“The evidence shows beyond any doubt that the US Postal Service Pro Cycling Team ran the most sophisticated, professionalized and successful doping program that sport has ever seen,” USADA head Travis Tygart wrote in the statement.
Lance Armstrong’s lawyer dismissed the allegations in the press release and called the report a “hatchet job.”
In a statement sent to BuzzFeed on behalf of Armstrong, from his attorney:
We have seen the press release from USADA touting the upcoming release today of its “reasoned decision.” Tygart’s statement confirms the alleged “reasoned decision” from USADA will be a one-sided hatchet job - a taxpayer funded tabloid piece rehashing old, disproved, unreliable allegations based largely on axe-grinders, serial perjurers, coerced testimony, sweetheart deals and threat -induced stories. Ignoring the 500-600 tests Lance Armstrong passed, ignoring all exculpatory evidence, and trying to justify the millions of dollars USADA has spent pursuing one, single athlete for years, USADA has continued its government funded witch hunt of only Mr. Armstrong, a retired cyclist, in violation of its own rules and due process, in spite of USADA’s lack of jurisdiction, in blatant violation of the statute of limitations, and without honoring UCI’s demand to produce the entire USADA “file” for an independent review and decision as mandated by national and international rules.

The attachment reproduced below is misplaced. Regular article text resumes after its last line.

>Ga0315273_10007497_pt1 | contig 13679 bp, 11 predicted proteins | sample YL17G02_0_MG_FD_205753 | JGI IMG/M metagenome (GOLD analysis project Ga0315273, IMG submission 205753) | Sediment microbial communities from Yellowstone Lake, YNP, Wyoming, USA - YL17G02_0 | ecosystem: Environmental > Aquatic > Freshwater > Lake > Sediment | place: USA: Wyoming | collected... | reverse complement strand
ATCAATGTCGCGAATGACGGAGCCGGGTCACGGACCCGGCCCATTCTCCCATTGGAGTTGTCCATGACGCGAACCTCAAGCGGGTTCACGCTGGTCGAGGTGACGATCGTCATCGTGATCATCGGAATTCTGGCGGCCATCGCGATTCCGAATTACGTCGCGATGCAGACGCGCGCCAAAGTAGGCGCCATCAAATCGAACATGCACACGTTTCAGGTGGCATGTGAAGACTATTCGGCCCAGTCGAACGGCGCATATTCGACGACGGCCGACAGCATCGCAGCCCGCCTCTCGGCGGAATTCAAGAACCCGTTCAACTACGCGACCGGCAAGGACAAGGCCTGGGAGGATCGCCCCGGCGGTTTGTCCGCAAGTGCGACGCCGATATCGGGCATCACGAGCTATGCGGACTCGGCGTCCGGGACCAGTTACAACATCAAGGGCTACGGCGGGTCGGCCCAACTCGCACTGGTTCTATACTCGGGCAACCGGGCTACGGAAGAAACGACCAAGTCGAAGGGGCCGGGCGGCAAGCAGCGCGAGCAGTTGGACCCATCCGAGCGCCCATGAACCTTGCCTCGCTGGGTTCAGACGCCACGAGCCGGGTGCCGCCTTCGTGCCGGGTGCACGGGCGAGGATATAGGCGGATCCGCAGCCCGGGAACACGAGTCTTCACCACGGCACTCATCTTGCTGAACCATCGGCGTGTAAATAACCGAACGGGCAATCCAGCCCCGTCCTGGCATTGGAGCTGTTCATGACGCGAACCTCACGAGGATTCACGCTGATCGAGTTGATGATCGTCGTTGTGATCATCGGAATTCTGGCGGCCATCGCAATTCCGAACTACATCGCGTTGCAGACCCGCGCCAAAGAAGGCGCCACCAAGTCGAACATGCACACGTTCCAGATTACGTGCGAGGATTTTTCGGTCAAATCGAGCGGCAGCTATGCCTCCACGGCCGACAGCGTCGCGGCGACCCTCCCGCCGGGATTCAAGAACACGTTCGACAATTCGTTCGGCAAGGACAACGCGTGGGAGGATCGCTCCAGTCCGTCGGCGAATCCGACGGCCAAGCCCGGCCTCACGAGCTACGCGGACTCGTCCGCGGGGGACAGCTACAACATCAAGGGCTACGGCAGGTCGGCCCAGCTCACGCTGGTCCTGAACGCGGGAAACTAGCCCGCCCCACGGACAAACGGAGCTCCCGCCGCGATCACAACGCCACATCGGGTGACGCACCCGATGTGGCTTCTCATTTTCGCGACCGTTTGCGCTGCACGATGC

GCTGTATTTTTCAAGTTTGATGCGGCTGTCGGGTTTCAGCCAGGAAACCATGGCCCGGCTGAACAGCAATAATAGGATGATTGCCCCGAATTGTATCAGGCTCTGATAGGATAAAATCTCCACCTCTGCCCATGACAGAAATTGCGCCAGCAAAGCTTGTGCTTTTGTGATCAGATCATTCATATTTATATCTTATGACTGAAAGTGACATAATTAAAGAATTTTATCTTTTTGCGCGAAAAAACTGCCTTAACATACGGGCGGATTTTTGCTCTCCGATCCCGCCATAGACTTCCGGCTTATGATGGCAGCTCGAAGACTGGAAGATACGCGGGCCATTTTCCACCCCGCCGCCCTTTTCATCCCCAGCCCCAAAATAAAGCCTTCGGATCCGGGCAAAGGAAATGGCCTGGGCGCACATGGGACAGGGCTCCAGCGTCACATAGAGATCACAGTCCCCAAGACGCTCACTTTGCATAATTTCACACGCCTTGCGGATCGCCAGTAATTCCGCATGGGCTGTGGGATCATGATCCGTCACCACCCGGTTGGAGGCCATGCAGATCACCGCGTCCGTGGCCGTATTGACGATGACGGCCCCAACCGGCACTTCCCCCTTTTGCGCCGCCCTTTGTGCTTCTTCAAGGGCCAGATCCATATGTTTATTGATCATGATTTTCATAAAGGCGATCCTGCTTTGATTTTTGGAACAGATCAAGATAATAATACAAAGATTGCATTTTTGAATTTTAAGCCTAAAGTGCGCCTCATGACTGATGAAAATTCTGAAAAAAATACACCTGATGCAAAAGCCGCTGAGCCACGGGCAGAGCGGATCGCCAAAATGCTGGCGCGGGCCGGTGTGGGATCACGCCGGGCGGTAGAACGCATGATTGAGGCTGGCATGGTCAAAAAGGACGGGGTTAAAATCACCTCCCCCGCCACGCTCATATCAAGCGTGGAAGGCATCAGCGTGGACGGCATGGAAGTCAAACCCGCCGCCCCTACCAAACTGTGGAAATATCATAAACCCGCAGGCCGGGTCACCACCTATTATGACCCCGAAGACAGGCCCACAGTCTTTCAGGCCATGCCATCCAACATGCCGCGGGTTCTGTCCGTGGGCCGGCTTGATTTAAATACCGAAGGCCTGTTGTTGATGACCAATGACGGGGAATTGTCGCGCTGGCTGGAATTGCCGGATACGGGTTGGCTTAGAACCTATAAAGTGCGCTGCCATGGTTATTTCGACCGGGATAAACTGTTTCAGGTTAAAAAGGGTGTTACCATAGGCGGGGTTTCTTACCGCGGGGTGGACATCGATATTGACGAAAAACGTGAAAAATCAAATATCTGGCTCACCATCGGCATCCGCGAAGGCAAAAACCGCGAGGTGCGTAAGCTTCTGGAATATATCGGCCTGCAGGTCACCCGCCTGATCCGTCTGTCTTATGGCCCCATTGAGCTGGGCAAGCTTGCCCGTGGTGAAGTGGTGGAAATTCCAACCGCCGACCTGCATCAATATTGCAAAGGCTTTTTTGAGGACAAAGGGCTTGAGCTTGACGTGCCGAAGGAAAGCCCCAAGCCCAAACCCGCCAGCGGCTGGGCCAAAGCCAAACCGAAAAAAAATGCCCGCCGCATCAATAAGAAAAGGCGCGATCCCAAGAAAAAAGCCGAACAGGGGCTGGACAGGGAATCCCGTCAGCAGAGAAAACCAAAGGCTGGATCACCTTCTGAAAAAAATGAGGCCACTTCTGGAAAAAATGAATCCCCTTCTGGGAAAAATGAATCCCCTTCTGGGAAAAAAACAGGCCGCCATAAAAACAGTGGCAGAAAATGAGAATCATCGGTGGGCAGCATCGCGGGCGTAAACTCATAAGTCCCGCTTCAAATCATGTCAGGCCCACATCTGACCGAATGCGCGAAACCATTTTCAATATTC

On Wednesday afternoon, USADA released its entire 200-page report. It’s a bombshell.
USADA compiled evidence from a dozen of Armstrong’s former teammates, including some of his (formerly) closest friends.
Among the evidence the report highlights:
• Testimony from 26 witnesses, including 15 riders and 11 of Armstrong’s former teammates. Most noteworthy of these teammates is George Hincapie, a longtime close associate of Armstrong’s. Team assistants and doctors also testified.
• Accounts from almost every major event Armstrong competed in where teammates and cyclists testified in detail to USADA about incidents they had seen involving Armstrong doping, advising others to dope, or sneaking banned substances across borders using personal assistants and doctors.
• Testimony about fooling an International Cycling Union (UCI) drug tester. From a section about the 1998 World Championships: “One morning a UCI drug tester appeared and started setting up in the common area. This prompted Dr. Pedro Celaya (who also received a lifetime ban from USADA) to go outside to the car and retrieve a liter of saline which he put under his rain coat and smuggled right past the UCI tester and into Armstrong’s bedroom. Celaya closed the bedroom door and administered the saline to Armstrong to lower his hematocrit, without alerting the UCI tester to their activities. Vaughters recalled that he and Dr. Celaya later “had a good laugh about how he had been able to smuggle in saline and administer it to Lance essentially under the UCI inspector’s nose.”